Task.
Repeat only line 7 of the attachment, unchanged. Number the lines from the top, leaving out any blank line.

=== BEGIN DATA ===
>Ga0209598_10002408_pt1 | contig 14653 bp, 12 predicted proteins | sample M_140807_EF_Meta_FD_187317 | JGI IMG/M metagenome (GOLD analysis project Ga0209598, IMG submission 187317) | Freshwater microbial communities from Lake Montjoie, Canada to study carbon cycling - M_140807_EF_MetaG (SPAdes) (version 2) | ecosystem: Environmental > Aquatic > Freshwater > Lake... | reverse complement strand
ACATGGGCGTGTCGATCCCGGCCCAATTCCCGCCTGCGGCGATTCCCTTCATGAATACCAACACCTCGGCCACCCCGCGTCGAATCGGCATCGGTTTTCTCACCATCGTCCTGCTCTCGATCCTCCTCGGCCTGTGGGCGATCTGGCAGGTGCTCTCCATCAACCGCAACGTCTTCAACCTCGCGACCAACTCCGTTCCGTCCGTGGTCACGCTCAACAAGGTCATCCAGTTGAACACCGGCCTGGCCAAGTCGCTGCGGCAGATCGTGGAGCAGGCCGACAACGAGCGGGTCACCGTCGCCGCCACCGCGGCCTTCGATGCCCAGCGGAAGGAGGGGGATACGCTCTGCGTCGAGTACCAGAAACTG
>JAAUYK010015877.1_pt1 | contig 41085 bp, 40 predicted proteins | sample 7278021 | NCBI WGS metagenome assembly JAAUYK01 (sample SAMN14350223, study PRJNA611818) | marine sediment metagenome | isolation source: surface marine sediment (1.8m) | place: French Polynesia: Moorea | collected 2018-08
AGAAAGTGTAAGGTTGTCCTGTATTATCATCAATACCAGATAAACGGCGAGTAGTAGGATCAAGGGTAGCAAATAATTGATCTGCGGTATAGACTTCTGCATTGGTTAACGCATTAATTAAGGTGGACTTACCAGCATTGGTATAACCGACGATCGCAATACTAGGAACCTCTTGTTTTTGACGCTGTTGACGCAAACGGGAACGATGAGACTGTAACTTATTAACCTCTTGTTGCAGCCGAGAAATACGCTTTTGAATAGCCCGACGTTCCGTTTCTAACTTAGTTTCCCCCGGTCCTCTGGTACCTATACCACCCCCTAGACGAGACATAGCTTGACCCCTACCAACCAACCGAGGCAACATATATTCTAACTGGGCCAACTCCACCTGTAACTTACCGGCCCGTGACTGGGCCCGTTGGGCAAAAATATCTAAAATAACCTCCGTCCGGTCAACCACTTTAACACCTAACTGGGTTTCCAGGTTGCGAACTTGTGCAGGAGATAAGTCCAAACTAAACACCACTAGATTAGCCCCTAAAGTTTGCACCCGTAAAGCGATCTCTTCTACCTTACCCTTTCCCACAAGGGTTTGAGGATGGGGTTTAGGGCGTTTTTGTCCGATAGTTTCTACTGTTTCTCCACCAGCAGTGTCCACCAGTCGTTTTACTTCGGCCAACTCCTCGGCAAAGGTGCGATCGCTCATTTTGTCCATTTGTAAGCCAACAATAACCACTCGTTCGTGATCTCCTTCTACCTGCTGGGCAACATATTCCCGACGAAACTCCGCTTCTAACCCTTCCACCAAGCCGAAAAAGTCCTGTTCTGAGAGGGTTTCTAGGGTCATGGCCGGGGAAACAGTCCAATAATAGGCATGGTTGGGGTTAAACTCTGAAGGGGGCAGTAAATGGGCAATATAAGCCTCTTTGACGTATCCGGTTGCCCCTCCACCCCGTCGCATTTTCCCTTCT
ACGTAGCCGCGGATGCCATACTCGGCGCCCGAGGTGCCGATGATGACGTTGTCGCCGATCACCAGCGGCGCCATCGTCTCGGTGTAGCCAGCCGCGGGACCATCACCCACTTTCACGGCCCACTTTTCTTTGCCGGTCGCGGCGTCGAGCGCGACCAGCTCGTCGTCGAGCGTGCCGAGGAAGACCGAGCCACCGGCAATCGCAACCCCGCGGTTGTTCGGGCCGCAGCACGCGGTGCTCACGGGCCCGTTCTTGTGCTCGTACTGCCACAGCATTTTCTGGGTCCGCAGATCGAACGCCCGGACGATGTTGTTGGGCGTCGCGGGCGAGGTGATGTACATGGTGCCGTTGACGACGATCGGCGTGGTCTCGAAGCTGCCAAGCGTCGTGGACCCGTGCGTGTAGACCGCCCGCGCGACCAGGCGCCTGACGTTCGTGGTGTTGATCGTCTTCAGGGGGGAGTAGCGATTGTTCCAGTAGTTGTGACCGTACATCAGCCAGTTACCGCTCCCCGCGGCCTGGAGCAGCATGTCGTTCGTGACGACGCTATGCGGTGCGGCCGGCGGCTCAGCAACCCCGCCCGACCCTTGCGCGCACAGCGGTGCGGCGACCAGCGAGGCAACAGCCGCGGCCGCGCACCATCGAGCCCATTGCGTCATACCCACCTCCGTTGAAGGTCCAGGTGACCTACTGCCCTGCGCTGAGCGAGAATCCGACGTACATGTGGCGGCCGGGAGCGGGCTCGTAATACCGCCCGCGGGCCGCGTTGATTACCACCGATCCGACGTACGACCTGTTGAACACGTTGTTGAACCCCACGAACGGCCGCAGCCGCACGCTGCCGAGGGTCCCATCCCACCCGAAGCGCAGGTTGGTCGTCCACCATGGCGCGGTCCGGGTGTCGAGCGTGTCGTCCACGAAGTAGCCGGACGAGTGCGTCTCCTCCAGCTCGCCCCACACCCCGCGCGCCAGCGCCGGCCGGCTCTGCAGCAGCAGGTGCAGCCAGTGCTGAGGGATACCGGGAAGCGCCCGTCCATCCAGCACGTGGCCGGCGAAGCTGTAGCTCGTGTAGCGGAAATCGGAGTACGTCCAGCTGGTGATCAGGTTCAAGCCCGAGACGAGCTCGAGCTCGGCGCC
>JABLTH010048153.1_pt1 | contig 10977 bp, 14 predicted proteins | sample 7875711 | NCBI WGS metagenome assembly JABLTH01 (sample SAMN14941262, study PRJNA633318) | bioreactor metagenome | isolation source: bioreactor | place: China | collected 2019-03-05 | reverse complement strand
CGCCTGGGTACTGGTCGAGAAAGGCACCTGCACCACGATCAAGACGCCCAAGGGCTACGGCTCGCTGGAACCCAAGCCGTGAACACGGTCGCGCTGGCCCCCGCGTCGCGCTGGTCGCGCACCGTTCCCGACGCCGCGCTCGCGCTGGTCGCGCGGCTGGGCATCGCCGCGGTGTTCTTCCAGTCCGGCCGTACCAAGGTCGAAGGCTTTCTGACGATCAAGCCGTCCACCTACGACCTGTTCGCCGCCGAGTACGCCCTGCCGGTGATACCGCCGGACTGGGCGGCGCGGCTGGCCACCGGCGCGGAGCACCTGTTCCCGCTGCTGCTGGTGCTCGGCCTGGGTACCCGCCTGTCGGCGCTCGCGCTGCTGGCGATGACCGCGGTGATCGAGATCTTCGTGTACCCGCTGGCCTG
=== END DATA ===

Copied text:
CGCCTGGGTACTGGTCGAGAAAGGCACCTGCACCACGATCAAGACGCCCAAGGGCTACGGCTCGCTGGAACCCAAGCCGTGAACACGGTCGCGCTGGCCCCCGCGTCGCGCTGGTCGCGCACCGTTCCCGACGCCGCGCTCGCGCTGGTCGCGCGGCTGGGCATCGCCGCGGTGTTCTTCCAGTCCGGCCGTACCAAGGTCGAAGGCTTTCTGACGATCAAGCCGTCCACCTACGACCTGTTCGCCGCCGAGTACGCCCTGCCGGTGATACCGCCGGACTGGGCGGCGCGGCTGGCCACCGGCGCGGAGCACCTGTTCCCGCTGCTGCTGGTGCTCGGCCTGGGTACCCGCCTGTCGGCGCTCGCGCTGCTGGCGATGACCGCGGTGATCGAGATCTTCGTGTACCCGCTGGCCTG